Mol (mollyringle) wrote,

On Hades' purple cloak. Purple, what?

Her gaze landed upon a young man across the room in a dark purple cloak, his beard clipped short, his curly black hair braided back and adorned with a wreath of ivy—much less showy than the bright spring flowers Persephone and the others wore in honor of the equinox. He stood apart from the others, squinting against the bright sun as he gazed out the window at the sea.

Soon he turned his head and noticed her. The brooding expression on his face evaporated as he regarded her, an appreciative smile taking its place. Truly, he was quite beautiful. They gazed at each other a moment longer than was proper. A pleasant flutter danced in Persephone’s belly. Was he an immortal? Gold did seem to glint beneath the ivy, as if the vines were twined around one of the gods’ crowns.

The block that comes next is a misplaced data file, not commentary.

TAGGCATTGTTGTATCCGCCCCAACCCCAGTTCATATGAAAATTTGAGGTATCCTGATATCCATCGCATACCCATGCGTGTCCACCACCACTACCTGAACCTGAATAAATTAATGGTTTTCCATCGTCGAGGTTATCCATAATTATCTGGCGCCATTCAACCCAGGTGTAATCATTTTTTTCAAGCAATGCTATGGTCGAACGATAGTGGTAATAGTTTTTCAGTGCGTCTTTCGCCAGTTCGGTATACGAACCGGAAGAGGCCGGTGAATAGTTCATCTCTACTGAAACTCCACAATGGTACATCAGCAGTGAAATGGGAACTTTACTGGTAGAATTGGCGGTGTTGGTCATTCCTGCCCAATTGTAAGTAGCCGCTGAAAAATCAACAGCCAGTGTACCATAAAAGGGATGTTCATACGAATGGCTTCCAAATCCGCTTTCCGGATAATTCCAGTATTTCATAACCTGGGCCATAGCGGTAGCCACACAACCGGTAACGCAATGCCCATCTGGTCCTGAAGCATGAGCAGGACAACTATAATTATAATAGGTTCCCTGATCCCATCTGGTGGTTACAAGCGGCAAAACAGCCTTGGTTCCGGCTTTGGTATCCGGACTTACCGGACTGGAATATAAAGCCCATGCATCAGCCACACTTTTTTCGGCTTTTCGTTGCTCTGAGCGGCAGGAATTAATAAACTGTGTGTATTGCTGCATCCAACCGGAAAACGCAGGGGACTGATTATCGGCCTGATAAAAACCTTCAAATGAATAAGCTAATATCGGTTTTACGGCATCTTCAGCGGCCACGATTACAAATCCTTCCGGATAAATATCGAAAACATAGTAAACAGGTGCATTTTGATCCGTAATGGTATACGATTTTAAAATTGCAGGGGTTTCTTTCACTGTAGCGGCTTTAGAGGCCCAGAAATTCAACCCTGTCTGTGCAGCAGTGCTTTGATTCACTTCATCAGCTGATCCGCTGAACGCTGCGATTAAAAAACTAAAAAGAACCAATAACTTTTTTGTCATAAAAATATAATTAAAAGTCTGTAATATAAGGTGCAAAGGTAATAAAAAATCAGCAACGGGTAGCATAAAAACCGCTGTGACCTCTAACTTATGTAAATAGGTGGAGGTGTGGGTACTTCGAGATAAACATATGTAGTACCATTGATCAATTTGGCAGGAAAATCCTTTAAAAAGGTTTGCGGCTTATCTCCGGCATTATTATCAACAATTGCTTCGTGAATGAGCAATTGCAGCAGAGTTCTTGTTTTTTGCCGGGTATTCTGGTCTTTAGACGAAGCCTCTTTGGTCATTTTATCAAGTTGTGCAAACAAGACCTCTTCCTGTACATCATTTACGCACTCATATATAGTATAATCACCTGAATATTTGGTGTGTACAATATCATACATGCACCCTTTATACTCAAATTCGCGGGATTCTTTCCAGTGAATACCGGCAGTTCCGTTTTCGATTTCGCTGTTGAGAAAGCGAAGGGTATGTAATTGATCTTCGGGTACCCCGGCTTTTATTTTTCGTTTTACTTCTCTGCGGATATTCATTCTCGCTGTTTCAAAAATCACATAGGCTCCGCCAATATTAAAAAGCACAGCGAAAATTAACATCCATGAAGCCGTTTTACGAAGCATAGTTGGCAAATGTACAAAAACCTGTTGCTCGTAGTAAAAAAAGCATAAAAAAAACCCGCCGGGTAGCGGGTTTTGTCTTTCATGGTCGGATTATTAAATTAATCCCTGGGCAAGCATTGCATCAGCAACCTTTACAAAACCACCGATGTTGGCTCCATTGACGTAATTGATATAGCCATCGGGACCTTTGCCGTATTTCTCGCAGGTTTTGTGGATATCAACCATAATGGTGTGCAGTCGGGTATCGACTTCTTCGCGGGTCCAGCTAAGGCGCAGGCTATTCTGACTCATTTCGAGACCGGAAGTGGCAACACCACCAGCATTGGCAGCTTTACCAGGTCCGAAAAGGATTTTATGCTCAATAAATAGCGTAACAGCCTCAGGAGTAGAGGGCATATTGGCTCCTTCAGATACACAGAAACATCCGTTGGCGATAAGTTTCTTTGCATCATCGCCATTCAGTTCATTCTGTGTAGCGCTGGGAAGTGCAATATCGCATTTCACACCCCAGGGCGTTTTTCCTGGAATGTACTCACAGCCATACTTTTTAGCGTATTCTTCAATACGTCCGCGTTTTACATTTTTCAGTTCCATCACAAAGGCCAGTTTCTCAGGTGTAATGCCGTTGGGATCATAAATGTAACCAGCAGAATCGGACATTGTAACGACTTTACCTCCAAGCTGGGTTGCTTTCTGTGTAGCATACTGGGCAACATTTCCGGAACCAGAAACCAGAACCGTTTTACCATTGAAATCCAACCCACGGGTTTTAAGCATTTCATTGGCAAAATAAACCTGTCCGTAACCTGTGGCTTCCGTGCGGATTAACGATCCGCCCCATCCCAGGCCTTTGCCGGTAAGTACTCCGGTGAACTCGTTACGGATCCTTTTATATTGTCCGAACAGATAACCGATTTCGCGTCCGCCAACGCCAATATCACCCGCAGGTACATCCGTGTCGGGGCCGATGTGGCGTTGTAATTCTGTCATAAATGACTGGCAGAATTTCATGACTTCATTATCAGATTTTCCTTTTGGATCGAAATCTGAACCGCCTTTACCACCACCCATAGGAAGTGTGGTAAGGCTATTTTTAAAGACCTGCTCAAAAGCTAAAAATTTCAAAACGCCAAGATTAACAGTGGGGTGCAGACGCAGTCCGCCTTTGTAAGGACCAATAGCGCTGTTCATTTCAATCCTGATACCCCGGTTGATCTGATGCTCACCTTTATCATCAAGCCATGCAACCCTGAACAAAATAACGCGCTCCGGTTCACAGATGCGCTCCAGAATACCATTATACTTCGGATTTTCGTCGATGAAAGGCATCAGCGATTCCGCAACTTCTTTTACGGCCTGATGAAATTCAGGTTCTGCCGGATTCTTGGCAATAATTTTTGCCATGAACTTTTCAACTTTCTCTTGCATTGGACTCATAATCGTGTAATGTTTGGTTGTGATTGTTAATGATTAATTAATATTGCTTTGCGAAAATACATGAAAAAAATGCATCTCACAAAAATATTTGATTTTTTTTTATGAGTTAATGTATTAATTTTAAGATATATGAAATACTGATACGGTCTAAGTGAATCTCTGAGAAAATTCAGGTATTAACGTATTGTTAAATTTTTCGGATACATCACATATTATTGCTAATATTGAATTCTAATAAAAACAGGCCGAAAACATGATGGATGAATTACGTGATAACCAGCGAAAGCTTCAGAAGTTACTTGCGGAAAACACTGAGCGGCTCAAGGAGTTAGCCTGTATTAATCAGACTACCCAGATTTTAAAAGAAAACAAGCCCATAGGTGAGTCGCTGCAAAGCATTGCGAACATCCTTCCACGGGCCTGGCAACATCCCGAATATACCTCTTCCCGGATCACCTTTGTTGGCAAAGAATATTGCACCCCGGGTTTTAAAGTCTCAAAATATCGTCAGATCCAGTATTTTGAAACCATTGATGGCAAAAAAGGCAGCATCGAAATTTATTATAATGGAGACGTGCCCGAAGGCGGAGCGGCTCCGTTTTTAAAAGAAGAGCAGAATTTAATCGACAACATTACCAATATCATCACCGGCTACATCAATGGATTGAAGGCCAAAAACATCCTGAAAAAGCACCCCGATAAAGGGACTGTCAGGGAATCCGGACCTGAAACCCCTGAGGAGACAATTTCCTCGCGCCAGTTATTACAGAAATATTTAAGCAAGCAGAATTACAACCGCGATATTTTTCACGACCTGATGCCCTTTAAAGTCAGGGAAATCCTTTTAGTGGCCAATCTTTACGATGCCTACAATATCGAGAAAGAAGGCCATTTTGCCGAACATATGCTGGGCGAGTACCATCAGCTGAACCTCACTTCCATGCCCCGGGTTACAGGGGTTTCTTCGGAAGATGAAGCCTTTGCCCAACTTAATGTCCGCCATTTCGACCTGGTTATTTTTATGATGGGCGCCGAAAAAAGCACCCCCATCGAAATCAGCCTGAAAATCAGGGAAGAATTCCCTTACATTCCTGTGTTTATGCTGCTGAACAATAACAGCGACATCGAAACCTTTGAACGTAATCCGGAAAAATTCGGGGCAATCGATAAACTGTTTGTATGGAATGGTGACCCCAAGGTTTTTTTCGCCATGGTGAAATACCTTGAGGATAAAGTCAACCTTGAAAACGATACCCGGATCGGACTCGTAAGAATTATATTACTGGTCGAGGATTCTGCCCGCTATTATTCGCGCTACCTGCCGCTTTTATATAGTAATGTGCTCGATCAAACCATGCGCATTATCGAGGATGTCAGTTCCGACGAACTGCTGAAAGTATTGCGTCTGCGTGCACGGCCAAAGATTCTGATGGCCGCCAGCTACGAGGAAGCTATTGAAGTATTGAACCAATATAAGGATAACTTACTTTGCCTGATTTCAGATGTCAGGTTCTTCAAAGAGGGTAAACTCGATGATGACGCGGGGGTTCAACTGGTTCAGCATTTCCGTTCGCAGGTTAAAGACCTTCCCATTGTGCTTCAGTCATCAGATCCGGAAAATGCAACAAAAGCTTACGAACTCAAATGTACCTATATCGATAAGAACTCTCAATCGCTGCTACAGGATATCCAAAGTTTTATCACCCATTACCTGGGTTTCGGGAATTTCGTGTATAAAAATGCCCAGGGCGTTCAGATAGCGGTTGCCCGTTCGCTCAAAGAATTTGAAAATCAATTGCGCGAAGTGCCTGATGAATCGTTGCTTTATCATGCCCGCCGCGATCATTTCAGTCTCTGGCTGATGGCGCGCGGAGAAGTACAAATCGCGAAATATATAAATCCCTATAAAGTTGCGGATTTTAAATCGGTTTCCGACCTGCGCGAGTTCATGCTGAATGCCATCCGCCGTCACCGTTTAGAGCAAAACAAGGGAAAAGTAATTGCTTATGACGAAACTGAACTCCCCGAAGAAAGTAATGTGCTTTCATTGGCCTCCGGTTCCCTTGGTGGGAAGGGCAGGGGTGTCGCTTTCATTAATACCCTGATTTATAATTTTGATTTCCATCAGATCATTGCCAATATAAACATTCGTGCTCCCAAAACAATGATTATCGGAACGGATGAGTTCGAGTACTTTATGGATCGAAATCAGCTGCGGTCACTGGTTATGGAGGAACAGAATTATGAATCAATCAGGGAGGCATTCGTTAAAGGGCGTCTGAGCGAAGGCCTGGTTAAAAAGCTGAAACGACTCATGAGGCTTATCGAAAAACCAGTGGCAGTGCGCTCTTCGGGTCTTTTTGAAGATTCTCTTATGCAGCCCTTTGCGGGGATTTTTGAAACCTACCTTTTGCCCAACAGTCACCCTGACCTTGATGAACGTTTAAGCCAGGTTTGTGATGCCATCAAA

Then she recognized him. Hades.
- Persephone's Orchard

* * *

On Hades' purple cloak: in early versions I had him in black robes, as black sounds appropriate for the god of the dead. But online research suggests black cloth was hard to obtain in ancient (and in this case prehistoric) Greece. Dyes required a lot of effort and frequently expense, and black was difficult to make. White wool was the basic material for clothing. Nonetheless, Greeks liked their colors where they could get them, and in addition to adding pretty embroidery to the hems, they did seem to have some reliable dyes. Purple was one of the most expensive. Hence Hades, with his access to the gemstones falling out of the Underworld's walls, could afford it.

But real historians should jump in here to correct any misinformation. We can make adjustments in the next volume.
Tags: clothes, history, persephone's orchard

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